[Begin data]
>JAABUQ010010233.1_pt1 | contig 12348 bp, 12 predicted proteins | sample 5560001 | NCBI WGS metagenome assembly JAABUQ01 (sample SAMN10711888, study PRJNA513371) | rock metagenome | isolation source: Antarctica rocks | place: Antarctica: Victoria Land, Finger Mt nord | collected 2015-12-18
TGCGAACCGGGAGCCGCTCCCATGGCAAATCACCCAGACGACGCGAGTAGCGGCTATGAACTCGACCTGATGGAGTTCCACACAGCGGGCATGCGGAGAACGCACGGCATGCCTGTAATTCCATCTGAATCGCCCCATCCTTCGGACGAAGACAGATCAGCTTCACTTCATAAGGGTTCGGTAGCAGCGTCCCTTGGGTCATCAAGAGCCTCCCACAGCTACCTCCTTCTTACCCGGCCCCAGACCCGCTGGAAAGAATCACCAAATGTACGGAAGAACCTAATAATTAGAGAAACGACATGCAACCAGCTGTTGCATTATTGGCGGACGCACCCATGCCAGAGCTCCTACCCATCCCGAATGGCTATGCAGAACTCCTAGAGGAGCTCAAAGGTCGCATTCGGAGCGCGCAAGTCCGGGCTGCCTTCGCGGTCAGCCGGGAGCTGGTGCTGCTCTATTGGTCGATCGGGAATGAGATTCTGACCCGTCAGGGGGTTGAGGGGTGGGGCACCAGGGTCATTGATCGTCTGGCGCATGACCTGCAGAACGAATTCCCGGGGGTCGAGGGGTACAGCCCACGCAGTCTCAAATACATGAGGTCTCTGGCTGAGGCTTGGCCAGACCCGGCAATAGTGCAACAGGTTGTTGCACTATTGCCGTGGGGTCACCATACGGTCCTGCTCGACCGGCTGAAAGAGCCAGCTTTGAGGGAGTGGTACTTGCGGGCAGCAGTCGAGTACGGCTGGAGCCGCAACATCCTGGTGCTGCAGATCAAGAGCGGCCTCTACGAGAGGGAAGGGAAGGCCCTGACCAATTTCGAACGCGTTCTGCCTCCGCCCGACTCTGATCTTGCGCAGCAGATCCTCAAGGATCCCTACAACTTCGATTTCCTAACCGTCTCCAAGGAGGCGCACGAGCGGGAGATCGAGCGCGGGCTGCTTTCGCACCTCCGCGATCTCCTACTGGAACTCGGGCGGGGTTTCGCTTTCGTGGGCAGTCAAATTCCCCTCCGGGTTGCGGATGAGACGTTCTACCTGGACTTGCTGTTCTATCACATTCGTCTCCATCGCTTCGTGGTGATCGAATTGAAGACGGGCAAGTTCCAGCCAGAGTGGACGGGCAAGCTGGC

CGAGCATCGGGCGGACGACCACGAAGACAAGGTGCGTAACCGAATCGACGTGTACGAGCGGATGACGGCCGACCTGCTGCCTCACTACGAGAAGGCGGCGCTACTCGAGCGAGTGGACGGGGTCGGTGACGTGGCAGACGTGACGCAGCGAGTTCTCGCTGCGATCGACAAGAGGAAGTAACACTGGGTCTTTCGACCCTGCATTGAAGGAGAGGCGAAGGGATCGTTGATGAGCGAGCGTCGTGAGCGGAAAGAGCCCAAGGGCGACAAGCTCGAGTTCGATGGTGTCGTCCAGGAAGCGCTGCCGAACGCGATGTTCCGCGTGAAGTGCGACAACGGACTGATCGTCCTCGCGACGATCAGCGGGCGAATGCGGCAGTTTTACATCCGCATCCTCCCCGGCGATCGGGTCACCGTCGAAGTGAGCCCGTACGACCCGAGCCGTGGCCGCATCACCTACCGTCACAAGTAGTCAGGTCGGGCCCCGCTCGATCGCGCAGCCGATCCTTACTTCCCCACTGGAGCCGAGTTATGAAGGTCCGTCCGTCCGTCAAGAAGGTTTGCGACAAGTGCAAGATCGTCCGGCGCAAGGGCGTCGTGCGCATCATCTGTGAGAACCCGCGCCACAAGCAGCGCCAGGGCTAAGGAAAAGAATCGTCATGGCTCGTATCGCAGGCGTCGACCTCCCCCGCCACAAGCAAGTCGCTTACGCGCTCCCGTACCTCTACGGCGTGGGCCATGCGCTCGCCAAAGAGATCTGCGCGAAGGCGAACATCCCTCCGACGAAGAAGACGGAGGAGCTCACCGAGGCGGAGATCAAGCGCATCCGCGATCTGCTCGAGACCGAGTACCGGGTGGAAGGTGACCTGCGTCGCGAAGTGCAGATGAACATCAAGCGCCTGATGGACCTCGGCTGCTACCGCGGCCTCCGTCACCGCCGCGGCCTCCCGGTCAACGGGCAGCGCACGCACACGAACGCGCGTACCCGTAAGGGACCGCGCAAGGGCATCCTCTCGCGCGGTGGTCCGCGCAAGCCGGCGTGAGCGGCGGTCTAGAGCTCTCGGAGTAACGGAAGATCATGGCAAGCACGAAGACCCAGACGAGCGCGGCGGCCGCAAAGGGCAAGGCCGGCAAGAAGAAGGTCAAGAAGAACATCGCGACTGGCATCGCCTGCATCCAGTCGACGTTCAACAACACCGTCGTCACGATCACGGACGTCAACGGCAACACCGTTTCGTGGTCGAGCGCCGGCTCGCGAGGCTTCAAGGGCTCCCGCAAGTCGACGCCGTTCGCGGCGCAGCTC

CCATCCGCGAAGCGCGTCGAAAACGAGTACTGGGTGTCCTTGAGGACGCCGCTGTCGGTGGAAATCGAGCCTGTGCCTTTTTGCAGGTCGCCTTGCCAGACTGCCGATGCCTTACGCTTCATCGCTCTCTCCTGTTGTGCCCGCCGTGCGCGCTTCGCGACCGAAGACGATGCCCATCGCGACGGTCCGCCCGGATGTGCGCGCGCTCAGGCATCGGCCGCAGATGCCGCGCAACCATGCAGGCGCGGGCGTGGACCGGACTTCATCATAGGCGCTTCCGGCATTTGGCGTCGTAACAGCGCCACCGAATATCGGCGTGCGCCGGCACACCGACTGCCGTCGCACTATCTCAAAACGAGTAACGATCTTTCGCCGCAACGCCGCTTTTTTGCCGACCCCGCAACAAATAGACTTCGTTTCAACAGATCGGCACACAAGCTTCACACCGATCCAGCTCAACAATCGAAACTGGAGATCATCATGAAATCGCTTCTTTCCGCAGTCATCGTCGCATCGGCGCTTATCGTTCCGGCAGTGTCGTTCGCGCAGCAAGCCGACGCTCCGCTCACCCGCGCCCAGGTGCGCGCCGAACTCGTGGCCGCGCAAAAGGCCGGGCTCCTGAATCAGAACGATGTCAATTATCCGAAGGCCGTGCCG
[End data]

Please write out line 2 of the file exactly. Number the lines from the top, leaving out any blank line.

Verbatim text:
TGCGAACCGGGAGCCGCTCCCATGGCAAATCACCCAGACGACGCGAGTAGCGGCTATGAACTCGACCTGATGGAGTTCCACACAGCGGGCATGCGGAGAACGCACGGCATGCCTGTAATTCCATCTGAATCGCCCCATCCTTCGGACGAAGACAGATCAGCTTCACTTCATAAGGGTTCGGTAGCAGCGTCCCTTGGGTCATCAAGAGCCTCCCACAGCTACCTCCTTCTTACCCGGCCCCAGACCCGCTGGAAAGAATCACCAAATGTACGGAAGAACCTAATAATTAGAGAAACGACATGCAACCAGCTGTTGCATTATTGGCGGACGCACCCATGCCAGAGCTCCTACCCATCCCGAATGGCTATGCAGAACTCCTAGAGGAGCTCAAAGGTCGCATTCGGAGCGCGCAAGTCCGGGCTGCCTTCGCGGTCAGCCGGGAGCTGGTGCTGCTCTATTGGTCGATCGGGAATGAGATTCTGACCCGTCAGGGGGTTGAGGGGTGGGGCACCAGGGTCATTGATCGTCTGGCGCATGACCTGCAGAACGAATTCCCGGGGGTCGAGGGGTACAGCCCACGCAGTCTCAAATACATGAGGTCTCTGGCTGAGGCTTGGCCAGACCCGGCAATAGTGCAACAGGTTGTTGCACTATTGCCGTGGGGTCACCATACGGTCCTGCTCGACCGGCTGAAAGAGCCAGCTTTGAGGGAGTGGTACTTGCGGGCAGCAGTCGAGTACGGCTGGAGCCGCAACATCCTGGTGCTGCAGATCAAGAGCGGCCTCTACGAGAGGGAAGGGAAGGCCCTGACCAATTTCGAACGCGTTCTGCCTCCGCCCGACTCTGATCTTGCGCAGCAGATCCTCAAGGATCCCTACAACTTCGATTTCCTAACCGTCTCCAAGGAGGCGCACGAGCGGGAGATCGAGCGCGGGCTGCTTTCGCACCTCCGCGATCTCCTACTGGAACTCGGGCGGGGTTTCGCTTTCGTGGGCAGTCAAATTCCCCTCCGGGTTGCGGATGAGACGTTCTACCTGGACTTGCTGTTCTATCACATTCGTCTCCATCGCTTCGTGGTGATCGAATTGAAGACGGGCAAGTTCCAGCCAGAGTGGACGGGCAAGCTGGC